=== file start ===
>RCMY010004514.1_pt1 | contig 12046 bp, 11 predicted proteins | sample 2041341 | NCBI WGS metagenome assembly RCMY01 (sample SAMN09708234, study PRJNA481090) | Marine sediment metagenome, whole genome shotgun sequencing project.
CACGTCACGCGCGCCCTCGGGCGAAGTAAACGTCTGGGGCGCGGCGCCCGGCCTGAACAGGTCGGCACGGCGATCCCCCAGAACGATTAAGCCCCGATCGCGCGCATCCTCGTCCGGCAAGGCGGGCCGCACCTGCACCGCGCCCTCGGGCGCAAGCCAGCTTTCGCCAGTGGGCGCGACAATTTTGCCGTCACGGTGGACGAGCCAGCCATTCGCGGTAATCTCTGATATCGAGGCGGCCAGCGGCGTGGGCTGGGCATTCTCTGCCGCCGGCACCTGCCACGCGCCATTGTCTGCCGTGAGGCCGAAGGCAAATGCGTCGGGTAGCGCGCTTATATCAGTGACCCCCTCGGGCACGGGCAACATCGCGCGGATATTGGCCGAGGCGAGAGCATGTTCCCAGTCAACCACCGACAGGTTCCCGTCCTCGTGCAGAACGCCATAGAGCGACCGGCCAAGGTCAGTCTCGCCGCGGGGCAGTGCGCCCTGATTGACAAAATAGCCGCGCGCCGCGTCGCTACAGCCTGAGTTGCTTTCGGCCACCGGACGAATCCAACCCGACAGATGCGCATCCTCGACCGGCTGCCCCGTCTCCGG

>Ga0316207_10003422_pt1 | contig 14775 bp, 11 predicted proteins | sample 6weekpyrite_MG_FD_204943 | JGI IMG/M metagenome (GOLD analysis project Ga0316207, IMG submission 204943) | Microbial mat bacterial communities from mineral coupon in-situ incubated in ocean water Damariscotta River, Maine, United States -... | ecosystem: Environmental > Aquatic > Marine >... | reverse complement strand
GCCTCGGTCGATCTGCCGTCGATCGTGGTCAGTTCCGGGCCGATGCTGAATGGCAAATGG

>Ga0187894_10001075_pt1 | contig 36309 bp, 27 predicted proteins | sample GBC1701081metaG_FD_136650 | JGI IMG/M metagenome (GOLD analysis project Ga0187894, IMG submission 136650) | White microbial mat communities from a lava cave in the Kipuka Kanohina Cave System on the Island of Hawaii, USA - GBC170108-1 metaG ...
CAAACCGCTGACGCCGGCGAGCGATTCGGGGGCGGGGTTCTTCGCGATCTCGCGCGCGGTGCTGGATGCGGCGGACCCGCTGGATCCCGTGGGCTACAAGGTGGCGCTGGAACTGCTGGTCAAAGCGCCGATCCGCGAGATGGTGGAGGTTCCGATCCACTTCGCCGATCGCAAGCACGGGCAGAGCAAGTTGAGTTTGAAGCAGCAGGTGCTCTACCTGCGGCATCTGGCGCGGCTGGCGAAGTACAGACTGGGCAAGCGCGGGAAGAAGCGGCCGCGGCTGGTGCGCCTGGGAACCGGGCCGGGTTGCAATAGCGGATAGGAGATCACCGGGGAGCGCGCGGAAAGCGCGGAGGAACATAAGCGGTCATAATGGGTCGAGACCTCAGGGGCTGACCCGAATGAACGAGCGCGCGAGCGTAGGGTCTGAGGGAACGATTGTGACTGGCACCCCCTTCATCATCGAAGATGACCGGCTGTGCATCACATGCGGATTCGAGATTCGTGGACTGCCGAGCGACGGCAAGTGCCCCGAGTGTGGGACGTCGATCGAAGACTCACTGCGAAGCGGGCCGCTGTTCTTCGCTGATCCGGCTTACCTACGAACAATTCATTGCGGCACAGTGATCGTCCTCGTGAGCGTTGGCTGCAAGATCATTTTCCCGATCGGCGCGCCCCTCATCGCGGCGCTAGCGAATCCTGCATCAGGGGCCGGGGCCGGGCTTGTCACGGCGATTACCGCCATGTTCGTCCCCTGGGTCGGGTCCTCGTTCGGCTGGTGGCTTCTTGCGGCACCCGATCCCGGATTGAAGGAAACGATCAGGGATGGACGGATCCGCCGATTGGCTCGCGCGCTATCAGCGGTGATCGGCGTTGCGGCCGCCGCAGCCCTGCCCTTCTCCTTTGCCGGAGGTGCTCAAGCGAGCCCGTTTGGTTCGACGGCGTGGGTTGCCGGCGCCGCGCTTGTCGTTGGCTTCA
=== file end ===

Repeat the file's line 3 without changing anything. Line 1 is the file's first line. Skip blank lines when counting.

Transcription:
>Ga0316207_10003422_pt1 | contig 14775 bp, 11 predicted proteins | sample 6weekpyrite_MG_FD_204943 | JGI IMG/M metagenome (GOLD analysis project Ga0316207, IMG submission 204943) | Microbial mat bacterial communities from mineral coupon in-situ incubated in ocean water Damariscotta River, Maine, United States -... | ecosystem: Environmental > Aquatic > Marine >... | reverse complement strand